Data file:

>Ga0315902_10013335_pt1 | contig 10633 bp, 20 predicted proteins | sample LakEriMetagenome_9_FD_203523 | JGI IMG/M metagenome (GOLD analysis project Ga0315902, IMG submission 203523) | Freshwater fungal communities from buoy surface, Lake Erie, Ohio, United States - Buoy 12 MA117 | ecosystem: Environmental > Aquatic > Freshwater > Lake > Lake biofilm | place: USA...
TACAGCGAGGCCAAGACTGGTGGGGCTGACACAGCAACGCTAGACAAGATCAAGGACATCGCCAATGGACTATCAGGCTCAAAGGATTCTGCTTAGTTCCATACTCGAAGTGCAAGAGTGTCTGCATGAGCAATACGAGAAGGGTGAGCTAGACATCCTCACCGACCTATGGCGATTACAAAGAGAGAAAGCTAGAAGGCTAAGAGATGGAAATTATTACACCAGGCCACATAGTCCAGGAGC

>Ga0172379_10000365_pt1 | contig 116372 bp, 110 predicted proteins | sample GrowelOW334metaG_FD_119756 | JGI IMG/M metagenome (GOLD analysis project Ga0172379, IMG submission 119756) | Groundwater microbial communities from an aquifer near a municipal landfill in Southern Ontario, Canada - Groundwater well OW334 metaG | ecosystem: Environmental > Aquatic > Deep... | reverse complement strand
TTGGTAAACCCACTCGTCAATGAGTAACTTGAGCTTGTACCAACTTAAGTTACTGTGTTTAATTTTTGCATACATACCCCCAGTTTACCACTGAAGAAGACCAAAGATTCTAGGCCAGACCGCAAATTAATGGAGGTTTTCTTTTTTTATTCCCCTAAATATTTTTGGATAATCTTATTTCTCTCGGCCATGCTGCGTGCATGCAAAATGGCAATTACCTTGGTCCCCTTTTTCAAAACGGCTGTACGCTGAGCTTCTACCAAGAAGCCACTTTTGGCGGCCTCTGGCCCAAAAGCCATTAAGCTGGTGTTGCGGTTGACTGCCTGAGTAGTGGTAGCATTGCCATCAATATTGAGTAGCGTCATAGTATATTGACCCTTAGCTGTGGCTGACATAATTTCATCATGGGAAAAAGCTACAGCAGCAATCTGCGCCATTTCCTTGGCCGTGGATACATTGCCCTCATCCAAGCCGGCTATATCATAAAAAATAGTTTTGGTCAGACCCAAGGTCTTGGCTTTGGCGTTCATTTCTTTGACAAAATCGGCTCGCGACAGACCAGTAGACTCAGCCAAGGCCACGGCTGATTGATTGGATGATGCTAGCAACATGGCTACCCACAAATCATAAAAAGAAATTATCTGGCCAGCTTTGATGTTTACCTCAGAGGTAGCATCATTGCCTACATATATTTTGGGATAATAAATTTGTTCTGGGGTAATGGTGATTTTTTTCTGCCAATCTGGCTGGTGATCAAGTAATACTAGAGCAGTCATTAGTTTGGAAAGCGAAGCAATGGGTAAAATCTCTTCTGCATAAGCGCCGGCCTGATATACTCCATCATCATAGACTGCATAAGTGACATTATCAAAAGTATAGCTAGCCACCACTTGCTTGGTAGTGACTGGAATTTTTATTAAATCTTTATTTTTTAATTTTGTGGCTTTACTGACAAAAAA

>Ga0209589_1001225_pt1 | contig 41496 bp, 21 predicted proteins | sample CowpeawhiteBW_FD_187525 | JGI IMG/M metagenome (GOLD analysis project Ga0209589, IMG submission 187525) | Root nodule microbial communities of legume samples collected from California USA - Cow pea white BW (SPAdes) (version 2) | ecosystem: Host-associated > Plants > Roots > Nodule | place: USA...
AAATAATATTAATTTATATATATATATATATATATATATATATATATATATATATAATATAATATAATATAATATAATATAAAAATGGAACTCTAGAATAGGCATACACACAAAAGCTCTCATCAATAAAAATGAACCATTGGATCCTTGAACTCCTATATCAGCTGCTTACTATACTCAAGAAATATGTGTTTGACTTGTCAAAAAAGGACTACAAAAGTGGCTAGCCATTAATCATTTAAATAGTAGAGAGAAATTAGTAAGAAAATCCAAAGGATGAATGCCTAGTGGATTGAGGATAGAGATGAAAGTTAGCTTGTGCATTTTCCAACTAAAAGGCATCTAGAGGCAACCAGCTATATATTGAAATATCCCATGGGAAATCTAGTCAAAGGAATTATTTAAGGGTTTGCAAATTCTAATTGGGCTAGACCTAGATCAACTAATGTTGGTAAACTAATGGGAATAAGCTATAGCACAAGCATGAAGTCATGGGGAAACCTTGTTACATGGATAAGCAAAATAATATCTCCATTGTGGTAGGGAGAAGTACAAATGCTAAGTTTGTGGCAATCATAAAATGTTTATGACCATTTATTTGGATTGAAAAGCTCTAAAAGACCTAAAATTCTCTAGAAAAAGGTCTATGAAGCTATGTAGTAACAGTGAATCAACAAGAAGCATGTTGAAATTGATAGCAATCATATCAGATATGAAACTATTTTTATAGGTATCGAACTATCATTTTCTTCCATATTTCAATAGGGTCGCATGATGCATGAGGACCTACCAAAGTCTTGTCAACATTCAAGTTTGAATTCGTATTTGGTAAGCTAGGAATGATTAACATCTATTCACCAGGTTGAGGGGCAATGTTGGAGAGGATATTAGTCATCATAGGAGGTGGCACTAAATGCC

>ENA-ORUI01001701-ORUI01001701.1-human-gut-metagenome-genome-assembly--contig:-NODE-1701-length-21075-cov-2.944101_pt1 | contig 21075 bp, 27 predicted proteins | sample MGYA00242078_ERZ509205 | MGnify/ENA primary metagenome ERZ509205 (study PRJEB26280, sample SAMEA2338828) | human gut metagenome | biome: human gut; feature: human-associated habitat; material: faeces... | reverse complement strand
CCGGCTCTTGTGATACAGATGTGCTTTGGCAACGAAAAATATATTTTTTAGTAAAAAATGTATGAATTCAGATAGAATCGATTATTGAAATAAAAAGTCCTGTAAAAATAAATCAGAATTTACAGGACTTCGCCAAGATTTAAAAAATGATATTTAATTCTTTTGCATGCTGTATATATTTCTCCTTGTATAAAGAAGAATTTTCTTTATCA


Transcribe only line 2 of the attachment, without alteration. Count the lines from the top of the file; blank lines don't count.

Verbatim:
TACAGCGAGGCCAAGACTGGTGGGGCTGACACAGCAACGCTAGACAAGATCAAGGACATCGCCAATGGACTATCAGGCTCAAAGGATTCTGCTTAGTTCCATACTCGAAGTGCAAGAGTGTCTGCATGAGCAATACGAGAAGGGTGAGCTAGACATCCTCACCGACCTATGGCGATTACAAAGAGAGAAAGCTAGAAGGCTAAGAGATGGAAATTATTACACCAGGCCACATAGTCCAGGAGC